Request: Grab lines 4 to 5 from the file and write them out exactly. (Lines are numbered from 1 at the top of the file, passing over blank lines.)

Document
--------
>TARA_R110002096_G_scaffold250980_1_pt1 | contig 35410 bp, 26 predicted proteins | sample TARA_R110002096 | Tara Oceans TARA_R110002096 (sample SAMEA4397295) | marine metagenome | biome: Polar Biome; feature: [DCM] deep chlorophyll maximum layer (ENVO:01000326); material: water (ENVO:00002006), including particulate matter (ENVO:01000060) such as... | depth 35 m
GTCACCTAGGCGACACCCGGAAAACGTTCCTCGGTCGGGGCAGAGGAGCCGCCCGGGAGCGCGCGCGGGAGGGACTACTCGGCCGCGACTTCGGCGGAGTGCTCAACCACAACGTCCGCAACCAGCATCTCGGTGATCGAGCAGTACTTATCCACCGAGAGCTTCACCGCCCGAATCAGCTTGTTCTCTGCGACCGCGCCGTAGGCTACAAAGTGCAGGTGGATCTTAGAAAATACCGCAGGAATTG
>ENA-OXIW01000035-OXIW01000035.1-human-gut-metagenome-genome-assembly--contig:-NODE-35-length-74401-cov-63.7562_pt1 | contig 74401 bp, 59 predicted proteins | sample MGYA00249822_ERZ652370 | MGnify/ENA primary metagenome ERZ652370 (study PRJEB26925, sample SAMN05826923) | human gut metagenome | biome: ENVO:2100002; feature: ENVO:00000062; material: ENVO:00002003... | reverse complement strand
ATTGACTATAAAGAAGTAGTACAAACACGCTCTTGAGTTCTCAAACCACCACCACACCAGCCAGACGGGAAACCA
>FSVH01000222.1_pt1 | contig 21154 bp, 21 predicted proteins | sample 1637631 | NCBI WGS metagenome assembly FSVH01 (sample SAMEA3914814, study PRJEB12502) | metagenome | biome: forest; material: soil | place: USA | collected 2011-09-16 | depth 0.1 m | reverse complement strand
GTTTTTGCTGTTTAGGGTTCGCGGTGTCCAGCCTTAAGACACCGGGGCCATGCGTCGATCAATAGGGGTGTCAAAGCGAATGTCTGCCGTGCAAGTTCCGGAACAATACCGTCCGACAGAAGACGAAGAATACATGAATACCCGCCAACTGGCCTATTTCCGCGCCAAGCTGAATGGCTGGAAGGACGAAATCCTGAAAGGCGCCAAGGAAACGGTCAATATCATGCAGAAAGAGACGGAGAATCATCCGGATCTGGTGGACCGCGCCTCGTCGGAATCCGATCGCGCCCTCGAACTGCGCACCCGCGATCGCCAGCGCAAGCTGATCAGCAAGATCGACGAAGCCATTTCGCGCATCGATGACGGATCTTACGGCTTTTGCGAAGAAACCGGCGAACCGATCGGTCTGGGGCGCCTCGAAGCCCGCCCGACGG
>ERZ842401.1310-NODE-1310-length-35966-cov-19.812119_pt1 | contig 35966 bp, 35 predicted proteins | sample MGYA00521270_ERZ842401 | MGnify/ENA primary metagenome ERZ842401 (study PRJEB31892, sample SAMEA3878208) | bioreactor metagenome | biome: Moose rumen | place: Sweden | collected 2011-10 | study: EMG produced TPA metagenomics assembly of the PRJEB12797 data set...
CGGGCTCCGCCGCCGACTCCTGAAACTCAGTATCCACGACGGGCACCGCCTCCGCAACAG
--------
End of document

ATTGACTATAAAGAAGTAGTACAAACACGCTCTTGAGTTCTCAAACCACCACCACACCAGCCAGACGGGAAACCA
>FSVH01000222.1_pt1 | contig 21154 bp, 21 predicted proteins | sample 1637631 | NCBI WGS metagenome assembly FSVH01 (sample SAMEA3914814, study PRJEB12502) | metagenome | biome: forest; material: soil | place: USA | collected 2011-09-16 | depth 0.1 m | reverse complement strand